Congestion at Felixstowe, UK’s largest container port, reaches critical level

Published on: 13th October 2021

The congestion has reached the stage where the port’s management is seriously considering turning ships away.

With only 10 weeks until Christmas, the UK’s largest container port Felixstowe is struggling to cope with the volume of cargo arriving. Reports suggest that the site has become severely congested, due in part to a shortage of HGV drivers. The port’s management is said to be attempting to take action to improve the flow of traffic, but is now considering turning vessels away unless the situation improves.

It has been suggested that the average shipping container arriving at Felixstowe is spending more than nine days at the port before it is collected – double the average ‘dwell time’ for import containers in 2020. In the last week of September, the average wait time was higher than at any point last year, including during November 2020 when the port last experienced severe congestion.

Felixstowe is handling similar import volumes to 2019, but is currently importing more containers that it is able to transport out by rail and road. Businesses and freight trade associations blame the problems at Felixstowe on a shortage of HGV drivers, which has led to a significant fall in the number of container collections. In addition, labour shortages at the port are hampering efforts to unload and reload ships.

Hauliers operating at Felixstowe have had to downsize due to a shortage of drivers. They estimate the number of container collections in September was down 15-20% on normal, which resulted in up to 7,500 containers stacking up at the port. Felixstowe has even exceeded its “empty storage capacity” for shipping lines and now has almost 50,000 empty containers on the terminal.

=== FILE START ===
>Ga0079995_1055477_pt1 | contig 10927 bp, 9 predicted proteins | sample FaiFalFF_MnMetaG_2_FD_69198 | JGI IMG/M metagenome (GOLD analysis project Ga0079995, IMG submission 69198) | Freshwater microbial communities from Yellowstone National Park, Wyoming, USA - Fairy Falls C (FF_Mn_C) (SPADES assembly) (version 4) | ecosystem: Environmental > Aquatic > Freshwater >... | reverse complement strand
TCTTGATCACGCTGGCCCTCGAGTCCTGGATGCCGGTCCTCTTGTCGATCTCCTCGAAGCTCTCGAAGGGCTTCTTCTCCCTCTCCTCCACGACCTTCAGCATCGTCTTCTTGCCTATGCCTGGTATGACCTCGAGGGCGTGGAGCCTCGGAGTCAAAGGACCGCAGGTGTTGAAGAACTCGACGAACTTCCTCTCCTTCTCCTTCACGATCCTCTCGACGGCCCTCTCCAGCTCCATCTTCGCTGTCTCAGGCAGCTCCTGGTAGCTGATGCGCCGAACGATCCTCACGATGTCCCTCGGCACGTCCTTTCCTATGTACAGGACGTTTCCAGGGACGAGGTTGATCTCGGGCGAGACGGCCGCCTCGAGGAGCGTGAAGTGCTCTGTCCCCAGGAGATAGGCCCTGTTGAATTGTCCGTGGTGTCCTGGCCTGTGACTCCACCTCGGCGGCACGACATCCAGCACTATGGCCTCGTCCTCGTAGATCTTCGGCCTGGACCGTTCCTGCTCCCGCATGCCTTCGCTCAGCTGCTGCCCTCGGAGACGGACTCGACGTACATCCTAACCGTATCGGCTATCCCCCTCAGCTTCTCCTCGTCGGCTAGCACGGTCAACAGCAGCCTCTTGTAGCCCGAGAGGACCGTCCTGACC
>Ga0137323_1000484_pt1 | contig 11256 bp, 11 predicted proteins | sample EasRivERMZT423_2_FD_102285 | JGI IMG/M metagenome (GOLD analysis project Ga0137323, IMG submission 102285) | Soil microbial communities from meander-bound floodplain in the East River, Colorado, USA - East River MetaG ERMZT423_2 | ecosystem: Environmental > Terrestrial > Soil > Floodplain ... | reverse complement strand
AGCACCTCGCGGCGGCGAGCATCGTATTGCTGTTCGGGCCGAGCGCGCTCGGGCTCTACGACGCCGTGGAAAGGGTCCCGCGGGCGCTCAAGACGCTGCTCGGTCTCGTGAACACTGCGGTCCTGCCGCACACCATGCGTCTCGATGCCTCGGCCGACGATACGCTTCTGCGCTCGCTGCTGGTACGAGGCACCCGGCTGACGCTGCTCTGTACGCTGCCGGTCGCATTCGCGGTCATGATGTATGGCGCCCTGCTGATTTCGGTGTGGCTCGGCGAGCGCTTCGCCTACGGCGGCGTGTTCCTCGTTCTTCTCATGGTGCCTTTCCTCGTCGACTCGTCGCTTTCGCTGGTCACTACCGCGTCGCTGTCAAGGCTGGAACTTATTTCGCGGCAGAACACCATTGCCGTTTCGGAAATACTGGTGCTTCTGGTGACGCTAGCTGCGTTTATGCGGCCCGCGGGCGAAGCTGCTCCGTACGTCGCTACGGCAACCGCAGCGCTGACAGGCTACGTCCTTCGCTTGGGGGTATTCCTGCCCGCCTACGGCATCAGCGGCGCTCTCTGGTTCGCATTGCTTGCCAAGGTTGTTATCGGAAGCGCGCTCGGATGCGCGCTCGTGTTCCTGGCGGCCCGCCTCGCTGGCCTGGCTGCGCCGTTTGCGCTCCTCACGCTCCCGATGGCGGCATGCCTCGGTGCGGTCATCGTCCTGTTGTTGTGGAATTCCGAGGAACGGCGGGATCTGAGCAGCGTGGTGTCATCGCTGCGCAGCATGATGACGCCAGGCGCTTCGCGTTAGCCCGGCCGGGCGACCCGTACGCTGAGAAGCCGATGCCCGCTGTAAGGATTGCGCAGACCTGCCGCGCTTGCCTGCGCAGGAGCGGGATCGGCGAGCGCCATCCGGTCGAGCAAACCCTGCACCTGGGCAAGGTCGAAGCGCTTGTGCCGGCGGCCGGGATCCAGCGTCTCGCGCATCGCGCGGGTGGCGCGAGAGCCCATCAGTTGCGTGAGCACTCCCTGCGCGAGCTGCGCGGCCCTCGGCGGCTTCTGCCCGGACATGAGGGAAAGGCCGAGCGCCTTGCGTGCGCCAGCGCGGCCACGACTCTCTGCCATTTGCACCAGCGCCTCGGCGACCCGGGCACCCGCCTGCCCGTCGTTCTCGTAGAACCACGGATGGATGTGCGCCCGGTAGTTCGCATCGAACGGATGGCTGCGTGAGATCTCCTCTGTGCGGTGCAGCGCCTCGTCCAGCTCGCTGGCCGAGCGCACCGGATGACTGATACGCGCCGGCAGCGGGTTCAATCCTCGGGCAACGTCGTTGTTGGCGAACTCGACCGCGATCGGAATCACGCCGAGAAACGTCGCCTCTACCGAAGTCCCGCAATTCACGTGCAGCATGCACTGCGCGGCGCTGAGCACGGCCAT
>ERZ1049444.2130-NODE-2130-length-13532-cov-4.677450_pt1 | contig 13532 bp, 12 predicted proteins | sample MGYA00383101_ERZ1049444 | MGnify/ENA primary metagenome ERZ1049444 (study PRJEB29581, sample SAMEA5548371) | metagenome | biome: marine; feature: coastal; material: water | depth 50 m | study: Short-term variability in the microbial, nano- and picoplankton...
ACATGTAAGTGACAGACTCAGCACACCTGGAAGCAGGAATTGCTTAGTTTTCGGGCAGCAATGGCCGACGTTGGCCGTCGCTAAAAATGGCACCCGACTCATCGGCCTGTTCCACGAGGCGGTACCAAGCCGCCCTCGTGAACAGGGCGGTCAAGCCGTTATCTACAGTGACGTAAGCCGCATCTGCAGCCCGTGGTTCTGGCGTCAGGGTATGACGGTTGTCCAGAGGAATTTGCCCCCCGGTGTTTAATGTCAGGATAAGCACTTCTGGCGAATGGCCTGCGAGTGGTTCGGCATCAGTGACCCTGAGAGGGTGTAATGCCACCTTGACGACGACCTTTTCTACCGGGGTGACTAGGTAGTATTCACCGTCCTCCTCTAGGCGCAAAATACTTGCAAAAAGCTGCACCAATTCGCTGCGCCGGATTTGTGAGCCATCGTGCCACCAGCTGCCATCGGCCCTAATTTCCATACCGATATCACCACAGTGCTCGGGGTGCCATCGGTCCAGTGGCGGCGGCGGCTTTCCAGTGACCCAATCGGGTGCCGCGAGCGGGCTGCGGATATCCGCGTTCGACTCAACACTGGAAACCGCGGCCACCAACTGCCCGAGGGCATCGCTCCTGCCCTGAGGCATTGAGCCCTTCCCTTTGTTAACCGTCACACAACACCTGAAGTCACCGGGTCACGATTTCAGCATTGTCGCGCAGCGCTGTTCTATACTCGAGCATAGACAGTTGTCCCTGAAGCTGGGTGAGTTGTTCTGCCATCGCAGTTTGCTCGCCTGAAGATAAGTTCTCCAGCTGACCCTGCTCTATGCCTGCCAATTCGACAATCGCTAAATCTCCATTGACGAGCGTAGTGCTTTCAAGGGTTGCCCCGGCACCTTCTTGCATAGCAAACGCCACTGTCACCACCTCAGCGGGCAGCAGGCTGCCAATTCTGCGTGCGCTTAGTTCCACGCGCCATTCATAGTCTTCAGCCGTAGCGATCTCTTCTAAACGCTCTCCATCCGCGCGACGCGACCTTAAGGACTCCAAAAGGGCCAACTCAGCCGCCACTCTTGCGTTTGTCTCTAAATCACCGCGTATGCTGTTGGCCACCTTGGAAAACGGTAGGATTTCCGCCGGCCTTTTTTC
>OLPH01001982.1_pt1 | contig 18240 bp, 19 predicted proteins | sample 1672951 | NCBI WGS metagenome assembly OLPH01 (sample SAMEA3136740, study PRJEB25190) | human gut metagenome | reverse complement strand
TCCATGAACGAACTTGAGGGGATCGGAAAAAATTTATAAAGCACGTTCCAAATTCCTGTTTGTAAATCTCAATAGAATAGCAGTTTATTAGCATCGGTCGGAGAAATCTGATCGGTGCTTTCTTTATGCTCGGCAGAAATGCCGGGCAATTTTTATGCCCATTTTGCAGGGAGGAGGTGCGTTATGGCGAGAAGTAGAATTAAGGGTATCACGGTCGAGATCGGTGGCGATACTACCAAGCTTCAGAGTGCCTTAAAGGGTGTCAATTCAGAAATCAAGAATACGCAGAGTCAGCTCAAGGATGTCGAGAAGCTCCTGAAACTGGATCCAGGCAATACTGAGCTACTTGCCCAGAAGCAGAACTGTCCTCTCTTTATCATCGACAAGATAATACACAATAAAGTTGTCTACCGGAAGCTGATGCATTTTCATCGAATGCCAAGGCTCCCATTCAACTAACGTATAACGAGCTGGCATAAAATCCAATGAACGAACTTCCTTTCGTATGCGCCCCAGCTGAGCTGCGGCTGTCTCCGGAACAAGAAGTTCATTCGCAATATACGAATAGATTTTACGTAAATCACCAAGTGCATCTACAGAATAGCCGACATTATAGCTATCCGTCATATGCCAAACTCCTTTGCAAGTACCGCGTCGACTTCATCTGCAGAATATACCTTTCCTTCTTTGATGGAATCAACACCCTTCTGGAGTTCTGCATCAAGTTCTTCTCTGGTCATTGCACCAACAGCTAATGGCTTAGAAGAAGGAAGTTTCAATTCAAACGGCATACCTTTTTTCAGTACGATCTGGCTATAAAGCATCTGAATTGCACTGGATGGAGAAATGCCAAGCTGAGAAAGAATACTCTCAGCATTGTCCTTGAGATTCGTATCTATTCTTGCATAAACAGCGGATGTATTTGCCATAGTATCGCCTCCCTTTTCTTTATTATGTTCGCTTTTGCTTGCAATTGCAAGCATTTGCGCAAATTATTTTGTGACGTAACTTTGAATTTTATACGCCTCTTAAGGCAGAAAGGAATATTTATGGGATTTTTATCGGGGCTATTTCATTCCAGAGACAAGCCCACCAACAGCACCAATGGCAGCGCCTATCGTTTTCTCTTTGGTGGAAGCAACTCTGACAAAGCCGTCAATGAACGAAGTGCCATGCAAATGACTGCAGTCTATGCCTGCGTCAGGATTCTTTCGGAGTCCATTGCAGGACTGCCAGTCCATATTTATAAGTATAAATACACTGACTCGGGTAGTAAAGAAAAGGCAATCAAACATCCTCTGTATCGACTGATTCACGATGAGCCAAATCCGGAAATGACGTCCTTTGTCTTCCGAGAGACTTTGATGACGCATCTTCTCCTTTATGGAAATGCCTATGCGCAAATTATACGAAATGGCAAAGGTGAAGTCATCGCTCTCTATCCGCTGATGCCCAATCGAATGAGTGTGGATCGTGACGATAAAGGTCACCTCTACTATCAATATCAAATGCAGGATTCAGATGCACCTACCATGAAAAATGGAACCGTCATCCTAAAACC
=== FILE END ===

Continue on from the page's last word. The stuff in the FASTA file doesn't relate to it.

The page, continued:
The port has been forced to impose controls on the number of empty containers it accepts. Last week, numerous shipping companies had empty containers turned away from Felixstowe. They were transported on to other UK ports, including Liverpool, Teesport, Port of Tyne and Tilbury. However, import volume levels are still growing and the port is telling its customers that it has reached capacity. As a result, management is considering slowing the flow of imports by turning vessels away if the situation doesn’t improve.

Toy World has also learned that there are similar problems at ports in Southampton and London. Hauliers are being tasked to take the empty containers to Newcastle, which they are understandably reluctant to do. In addition, this situation is causing major issues with demurrage – rent for the containers sat in the dock. Demurrage rates have skyrocketed this year, putting further pressure on suppliers and retailers bringing product into the UK.

Government minister Oliver Dowden has appeared on Sky News this morning claiming the situation at Felixstowe is improving, suggesting: “I’m confident that people will be able to get their toys for Christmas. I would say just buy as you do normally”.

Meanwhile Maersk admitted it is re-routing at least one 80,000-tonne container ship per week from Felixstowe to unload elsewhere in Europe. Smaller vessels are then to be used to get deliveries bound for the UK to Felixstowe or another port, because smaller berths currently have greater capacity for incoming goods.

A spokesperson for the Felixstowe port has also attempted to play down the problems, claiming :”The situation is improving and there is more spare space for import containers this week than at any time since the beginning of July, when supply chain impacts first started to bite.”


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